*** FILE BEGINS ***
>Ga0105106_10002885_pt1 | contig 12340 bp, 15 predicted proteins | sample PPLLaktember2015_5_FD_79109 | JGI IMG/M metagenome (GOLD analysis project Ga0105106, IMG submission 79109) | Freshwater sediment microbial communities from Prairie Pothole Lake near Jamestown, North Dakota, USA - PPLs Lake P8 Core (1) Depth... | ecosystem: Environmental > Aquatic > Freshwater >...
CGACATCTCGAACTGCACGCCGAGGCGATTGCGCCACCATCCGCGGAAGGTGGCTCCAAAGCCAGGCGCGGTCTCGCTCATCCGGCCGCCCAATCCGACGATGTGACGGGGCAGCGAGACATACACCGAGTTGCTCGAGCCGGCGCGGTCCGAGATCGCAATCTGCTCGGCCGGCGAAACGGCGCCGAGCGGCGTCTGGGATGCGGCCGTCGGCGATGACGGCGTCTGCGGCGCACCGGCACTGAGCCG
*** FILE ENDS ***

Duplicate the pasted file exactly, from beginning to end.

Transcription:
>Ga0105106_10002885_pt1 | contig 12340 bp, 15 predicted proteins | sample PPLLaktember2015_5_FD_79109 | JGI IMG/M metagenome (GOLD analysis project Ga0105106, IMG submission 79109) | Freshwater sediment microbial communities from Prairie Pothole Lake near Jamestown, North Dakota, USA - PPLs Lake P8 Core (1) Depth... | ecosystem: Environmental > Aquatic > Freshwater >...
CGACATCTCGAACTGCACGCCGAGGCGATTGCGCCACCATCCGCGGAAGGTGGCTCCAAAGCCAGGCGCGGTCTCGCTCATCCGGCCGCCCAATCCGACGATGTGACGGGGCAGCGAGACATACACCGAGTTGCTCGAGCCGGCGCGGTCCGAGATCGCAATCTGCTCGGCCGGCGAAACGGCGCCGAGCGGCGTCTGGGATGCGGCCGTCGGCGATGACGGCGTCTGCGGCGCACCGGCACTGAGCCG